New moms have a way of stumbling around and looking lost with their bleary, sleep-deprived eyes. It's normal. Unfortunately, it's not exactly healthy, since poor quality sleep can contribute to new mom maladies like depression, mood swings and fatigue.
A good night's sleep is easier said than done, though, when a mother's rest is contingent on the restfulness of her baby. These everyday moms shared their top tips for a good night's rest, courtesy of a baby who falls and stays asleep.
Mom Annah R. said that her touch was all her baby needed to fall asleep quickly. "I would read a story, then I would gently rub her head or pat her tummy as she nodded off," she explained.
Several moms explained that they talked and read to their babies to help them fall asleep, even if their children were too young to understand their words. "Snuggle up and read several books together," said mom of four Patty K. A mother's voice in a soothing tone is often all that is needed.
"Put your baby in a swing!" said mom Whitney C. "My second kid slept so much better in a swing than she did in her crib or bassinet — I think it was the combination of the movement and the elevation." She suggested, though, that you check the batteries every night to avoid a 2 a.m. battery change.
Katherine K. said that her top tip is to nurse the baby to sleep. "It's comforting," she said. "He would often fall asleep on my chest so I could nap for a bit."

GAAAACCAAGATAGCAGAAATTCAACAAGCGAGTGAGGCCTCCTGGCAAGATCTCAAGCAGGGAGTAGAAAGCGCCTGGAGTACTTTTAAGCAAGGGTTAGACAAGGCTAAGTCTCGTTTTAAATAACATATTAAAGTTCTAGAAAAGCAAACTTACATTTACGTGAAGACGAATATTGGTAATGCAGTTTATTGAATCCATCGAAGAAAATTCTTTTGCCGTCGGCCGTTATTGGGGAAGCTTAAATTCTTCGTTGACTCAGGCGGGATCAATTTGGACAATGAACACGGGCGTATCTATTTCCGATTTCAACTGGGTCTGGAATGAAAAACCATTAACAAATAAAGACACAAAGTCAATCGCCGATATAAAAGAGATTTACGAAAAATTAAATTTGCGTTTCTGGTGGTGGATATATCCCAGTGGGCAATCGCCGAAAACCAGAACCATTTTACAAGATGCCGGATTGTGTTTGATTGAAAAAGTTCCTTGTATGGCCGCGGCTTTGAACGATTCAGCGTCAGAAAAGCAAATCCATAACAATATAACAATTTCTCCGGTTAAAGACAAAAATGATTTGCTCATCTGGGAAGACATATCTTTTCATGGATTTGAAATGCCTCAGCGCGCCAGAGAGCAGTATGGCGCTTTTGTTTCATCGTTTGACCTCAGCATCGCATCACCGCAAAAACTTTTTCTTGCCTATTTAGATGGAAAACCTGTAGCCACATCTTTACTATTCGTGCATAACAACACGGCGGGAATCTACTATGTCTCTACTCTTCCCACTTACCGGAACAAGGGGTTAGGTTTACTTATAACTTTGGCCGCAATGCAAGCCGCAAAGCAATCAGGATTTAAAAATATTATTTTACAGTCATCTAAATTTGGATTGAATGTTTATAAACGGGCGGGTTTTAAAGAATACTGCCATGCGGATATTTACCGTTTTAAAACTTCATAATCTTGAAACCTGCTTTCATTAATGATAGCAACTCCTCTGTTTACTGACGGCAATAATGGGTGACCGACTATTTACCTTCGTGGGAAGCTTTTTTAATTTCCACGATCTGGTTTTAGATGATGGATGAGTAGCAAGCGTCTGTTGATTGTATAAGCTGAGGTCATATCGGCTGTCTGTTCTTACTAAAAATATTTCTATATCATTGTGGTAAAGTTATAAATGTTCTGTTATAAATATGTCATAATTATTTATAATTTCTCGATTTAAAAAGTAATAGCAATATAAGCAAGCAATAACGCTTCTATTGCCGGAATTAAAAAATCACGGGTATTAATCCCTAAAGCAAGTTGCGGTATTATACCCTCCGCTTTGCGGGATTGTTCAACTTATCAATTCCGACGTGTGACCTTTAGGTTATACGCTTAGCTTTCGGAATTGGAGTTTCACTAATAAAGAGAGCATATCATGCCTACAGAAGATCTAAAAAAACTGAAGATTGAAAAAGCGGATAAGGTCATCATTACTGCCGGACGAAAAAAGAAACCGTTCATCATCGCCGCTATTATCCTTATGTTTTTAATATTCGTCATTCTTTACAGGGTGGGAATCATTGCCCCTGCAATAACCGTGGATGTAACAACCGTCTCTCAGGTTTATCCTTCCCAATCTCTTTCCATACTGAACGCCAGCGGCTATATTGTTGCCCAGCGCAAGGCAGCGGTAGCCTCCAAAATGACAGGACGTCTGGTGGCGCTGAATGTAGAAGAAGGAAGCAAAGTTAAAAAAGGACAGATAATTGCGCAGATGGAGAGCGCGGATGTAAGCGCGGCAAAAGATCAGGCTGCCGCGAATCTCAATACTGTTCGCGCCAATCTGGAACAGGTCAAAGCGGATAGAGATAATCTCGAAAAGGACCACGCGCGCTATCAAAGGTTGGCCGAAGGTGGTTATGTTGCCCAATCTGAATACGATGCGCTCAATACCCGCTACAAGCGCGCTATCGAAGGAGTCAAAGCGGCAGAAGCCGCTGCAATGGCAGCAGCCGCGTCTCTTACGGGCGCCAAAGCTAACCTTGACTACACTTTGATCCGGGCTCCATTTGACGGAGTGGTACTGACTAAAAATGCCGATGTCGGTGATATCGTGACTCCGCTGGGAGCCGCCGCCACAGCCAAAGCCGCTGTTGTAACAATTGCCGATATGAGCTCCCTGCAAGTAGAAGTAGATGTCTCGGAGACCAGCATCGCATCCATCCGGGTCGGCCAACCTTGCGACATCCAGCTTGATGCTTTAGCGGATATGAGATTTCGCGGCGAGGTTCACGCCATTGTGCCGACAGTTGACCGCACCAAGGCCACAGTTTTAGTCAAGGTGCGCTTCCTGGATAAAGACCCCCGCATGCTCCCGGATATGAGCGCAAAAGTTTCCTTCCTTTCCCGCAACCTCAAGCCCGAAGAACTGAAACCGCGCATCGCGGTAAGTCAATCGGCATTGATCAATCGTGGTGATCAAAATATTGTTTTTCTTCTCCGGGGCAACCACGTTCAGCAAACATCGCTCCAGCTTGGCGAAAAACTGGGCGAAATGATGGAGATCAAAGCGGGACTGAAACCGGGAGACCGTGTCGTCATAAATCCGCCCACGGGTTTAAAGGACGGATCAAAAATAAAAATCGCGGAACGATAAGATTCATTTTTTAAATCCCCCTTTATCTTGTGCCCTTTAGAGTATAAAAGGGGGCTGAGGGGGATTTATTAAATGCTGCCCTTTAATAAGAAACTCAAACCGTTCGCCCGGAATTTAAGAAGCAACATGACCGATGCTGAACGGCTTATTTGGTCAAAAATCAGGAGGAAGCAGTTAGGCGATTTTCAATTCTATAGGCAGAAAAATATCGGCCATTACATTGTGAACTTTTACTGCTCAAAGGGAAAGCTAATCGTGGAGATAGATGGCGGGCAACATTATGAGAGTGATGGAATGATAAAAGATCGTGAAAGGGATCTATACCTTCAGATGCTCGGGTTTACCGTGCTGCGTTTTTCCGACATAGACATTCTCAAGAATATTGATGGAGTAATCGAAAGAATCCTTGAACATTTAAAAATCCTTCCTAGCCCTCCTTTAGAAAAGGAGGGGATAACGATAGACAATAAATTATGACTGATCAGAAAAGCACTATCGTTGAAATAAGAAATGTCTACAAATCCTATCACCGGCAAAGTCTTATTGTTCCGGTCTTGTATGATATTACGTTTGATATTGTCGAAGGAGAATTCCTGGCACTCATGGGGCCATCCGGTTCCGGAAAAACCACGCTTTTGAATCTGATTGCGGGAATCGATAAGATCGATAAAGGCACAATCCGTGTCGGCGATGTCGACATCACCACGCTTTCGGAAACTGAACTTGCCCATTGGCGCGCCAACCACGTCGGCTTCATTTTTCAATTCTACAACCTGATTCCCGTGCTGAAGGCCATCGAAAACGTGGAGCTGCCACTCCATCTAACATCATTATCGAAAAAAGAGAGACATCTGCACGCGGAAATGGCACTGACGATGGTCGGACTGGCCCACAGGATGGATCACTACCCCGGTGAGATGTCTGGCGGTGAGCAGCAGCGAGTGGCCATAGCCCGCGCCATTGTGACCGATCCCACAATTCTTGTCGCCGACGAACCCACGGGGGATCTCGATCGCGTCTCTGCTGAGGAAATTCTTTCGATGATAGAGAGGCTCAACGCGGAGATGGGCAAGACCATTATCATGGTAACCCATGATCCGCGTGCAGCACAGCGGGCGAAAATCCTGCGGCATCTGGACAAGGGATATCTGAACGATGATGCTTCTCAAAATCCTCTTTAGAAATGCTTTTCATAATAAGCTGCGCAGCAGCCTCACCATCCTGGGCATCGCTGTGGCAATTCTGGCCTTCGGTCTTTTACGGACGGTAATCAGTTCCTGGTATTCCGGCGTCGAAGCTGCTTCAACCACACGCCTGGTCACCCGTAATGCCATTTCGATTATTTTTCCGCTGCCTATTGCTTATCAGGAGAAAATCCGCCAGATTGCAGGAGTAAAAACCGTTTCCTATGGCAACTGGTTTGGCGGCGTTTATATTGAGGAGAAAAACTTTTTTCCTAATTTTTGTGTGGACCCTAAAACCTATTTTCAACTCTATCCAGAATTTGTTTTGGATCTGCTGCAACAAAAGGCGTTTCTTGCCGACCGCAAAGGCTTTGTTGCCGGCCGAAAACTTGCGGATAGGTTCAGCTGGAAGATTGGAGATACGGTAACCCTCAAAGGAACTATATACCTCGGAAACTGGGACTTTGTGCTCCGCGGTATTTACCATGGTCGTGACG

"In addition to routine, you have to have some sort of noise," said mom of two Angela M. "A fan or music. We use an air purifier, just to drown everything out!"
Victoria Z. isn't yet a mother, but moms all over the United States hire her to help with sleep training as a night nanny. "My top suggestion is to pat the baby's tummy while using a gentle ssshhhhhhhhhh sound," she said. (Victoria did this with my own child, and it worked like a charm.)
Many moms ascribe to a warm bath for a baby's soothing end to the day. "Draw a bath and add a few drops of lavender essential oil," said mom Stacy H. She used the trick for both of her kids every night to make it through the first few months.
"Routine, routine, routine!" said mom Maureen W. "No matter what it is, keep it." Her routine with her youngest is to walk through the nursery, shut the blinds, turn on the white noise machine, turn off the lights and leave the room while using a gentle goodnight voice.
Once a newborn is past the tiny infant stage, many moms say that it's important to just leave the room so the baby can cry and mom can sleep. "Baby boy can talk or even sit up to 'read' a book if he wants, but I leave," said mom Maura B.
Finally, my wild-from-birth daughter could not seem to slow her heart and mind if we stayed in the house. My trick? Load the baby up in the car seat and drive. Once she was asleep, I would return home and bring in the car seat with my sleeping baby so I could crash on the couch.
This post is brought to you by The Cleveland Clinic. For more sleep tips to help you Dream Big, go to dreambigmattress.com.
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